A nearly four-year fight to clean up the old Oaks Hotel property is now going to court.
The City of Sioux Falls has filed a lawsuit against David Graham and the corporation that owns the property.
The suit comes after years of complaints and city citations levied against Graham to clean up the site.
The land where the old Oaks Hotel used to sit is now empty and it's been that way since the building was demolished in 2010.
But even after the demolition, the city is still fielding complaints about the state of the property.
"We believe there is a fair amount of debris that does need to be removed and we would strongly encourage any property owner to take care of those matters before we get involved," Kevin Smith with Sioux Falls Building and Planning Services said.
The city says last year it levied thousands of dollars in costs against the property to maintain weeds.
In November, the city was called out for a large hole that was the source of a sewer smell. Smith says at that time, the city warned Graham that he needed to finish cleaning up the property or face court action. According to the city, he didn't and now a lawsuit has been filed.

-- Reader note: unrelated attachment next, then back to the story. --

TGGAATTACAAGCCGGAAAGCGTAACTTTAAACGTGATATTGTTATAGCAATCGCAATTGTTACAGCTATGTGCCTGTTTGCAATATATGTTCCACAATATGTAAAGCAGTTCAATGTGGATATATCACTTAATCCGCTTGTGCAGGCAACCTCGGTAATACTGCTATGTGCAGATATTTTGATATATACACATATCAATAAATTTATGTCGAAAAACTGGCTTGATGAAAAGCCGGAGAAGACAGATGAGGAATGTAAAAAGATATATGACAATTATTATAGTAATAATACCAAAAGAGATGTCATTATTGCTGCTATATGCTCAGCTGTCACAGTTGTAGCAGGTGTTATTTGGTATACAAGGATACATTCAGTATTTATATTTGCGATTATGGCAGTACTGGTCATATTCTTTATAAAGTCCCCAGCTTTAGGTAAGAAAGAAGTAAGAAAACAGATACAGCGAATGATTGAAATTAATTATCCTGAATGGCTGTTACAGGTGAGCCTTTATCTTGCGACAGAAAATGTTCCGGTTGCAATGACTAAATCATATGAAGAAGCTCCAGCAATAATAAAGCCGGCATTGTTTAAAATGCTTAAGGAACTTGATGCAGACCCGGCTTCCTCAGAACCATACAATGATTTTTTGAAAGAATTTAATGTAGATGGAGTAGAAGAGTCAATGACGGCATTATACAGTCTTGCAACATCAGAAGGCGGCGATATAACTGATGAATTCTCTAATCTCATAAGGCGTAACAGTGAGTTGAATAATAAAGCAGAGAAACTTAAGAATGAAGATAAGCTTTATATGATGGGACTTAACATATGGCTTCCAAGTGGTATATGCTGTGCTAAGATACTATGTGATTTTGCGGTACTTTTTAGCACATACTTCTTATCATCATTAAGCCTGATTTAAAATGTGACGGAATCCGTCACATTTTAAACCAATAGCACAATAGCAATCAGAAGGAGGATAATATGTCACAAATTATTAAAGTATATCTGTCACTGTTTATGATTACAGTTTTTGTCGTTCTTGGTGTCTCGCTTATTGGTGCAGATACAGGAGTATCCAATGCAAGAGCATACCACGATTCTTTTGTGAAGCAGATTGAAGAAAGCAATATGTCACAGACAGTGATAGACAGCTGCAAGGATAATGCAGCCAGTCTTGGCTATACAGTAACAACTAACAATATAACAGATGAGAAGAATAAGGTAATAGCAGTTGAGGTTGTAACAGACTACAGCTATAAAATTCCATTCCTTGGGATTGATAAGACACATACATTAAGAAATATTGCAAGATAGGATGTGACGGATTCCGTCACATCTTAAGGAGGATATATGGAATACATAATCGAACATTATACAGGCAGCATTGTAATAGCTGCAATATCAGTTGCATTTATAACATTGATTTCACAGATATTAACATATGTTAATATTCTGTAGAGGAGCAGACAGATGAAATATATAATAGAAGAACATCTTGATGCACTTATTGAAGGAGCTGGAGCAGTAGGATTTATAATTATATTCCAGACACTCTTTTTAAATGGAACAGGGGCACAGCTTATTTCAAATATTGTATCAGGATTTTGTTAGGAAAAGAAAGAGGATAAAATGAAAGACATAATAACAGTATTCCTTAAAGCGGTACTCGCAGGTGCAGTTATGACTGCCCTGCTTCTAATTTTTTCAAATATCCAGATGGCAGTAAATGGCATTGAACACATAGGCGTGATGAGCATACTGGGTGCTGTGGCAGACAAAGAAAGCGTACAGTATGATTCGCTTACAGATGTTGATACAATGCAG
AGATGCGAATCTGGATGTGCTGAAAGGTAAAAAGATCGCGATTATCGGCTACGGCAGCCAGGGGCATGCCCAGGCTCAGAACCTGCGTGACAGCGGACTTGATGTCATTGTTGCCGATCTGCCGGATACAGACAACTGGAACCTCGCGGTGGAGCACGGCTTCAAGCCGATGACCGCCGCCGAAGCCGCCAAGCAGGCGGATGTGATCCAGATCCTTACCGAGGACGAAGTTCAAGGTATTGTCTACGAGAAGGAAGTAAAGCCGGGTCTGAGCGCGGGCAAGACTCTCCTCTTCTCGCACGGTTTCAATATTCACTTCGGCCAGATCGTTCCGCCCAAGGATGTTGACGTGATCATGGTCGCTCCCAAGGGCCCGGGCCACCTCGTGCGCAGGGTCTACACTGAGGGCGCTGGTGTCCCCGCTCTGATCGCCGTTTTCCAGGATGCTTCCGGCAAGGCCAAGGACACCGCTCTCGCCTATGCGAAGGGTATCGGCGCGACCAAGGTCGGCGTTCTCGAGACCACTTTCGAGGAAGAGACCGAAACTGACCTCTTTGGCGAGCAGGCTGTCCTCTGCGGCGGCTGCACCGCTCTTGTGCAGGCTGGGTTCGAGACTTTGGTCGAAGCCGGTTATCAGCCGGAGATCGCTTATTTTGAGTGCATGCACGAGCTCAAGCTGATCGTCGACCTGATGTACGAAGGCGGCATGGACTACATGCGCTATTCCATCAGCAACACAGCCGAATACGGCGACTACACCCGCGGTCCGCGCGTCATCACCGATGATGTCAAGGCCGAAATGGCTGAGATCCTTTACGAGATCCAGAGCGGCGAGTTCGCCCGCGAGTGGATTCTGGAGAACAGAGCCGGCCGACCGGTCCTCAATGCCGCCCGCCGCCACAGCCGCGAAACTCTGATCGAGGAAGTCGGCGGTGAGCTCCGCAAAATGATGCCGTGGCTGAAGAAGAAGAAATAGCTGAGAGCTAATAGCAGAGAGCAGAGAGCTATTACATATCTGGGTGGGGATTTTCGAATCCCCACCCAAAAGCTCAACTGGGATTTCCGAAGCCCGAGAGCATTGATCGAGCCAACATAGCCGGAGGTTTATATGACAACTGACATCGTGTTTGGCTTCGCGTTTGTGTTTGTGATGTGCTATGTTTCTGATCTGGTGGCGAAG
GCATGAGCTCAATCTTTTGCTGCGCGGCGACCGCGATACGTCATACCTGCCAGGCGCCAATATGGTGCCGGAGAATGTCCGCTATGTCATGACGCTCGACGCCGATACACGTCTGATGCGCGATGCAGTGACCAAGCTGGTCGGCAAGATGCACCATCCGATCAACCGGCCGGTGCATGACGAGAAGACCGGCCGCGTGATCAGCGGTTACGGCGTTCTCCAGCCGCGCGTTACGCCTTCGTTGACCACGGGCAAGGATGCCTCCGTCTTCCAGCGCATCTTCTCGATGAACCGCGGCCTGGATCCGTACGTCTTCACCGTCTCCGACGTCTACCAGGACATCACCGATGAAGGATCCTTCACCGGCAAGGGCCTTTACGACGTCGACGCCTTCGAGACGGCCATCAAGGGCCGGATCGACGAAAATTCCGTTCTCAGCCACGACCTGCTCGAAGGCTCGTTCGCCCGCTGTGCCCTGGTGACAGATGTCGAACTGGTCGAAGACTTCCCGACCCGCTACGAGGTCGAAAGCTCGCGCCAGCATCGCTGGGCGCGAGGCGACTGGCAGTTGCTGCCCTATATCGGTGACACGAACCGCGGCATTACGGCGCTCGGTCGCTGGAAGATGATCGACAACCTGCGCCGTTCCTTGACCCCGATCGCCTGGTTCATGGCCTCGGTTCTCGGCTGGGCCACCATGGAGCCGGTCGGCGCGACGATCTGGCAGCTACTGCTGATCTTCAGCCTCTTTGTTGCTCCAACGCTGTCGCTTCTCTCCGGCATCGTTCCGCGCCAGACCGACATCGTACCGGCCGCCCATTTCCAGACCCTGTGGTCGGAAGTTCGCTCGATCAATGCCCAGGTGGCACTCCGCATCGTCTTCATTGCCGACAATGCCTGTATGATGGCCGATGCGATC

"I don't think the city is asking for this to be looking like a fairway at Augusta National Golf Course at all. All we're saying is it should be comparable to any other demolition site, and there are numerous ones around the community, where people don't do 90 percent of the job, they do 100 percent," Smith said.
KELOLAND News talked to Graham on the phone Thursday, and while he didn't want to do an on-camera interview, he said he's frustrated by this lawsuit because he believes he's tried to comply with all of the city's code enforcement requests. When asked if he feels like he's being targeted by the city, he said to some degree he believes he is.
Graham also believes the lawsuit is without merit and says he has a company mow the grass every three weeks.
Smith says while Graham has taken down the building and complied with some of the requests over the past four years, it hasn't come without complaints, citations and a tug-of-war with city hall.
"He has complied only after being compelled to by the city," Smith said.
Now the city wants the court to compel him to finish the job, or have the city do it and send him the bill.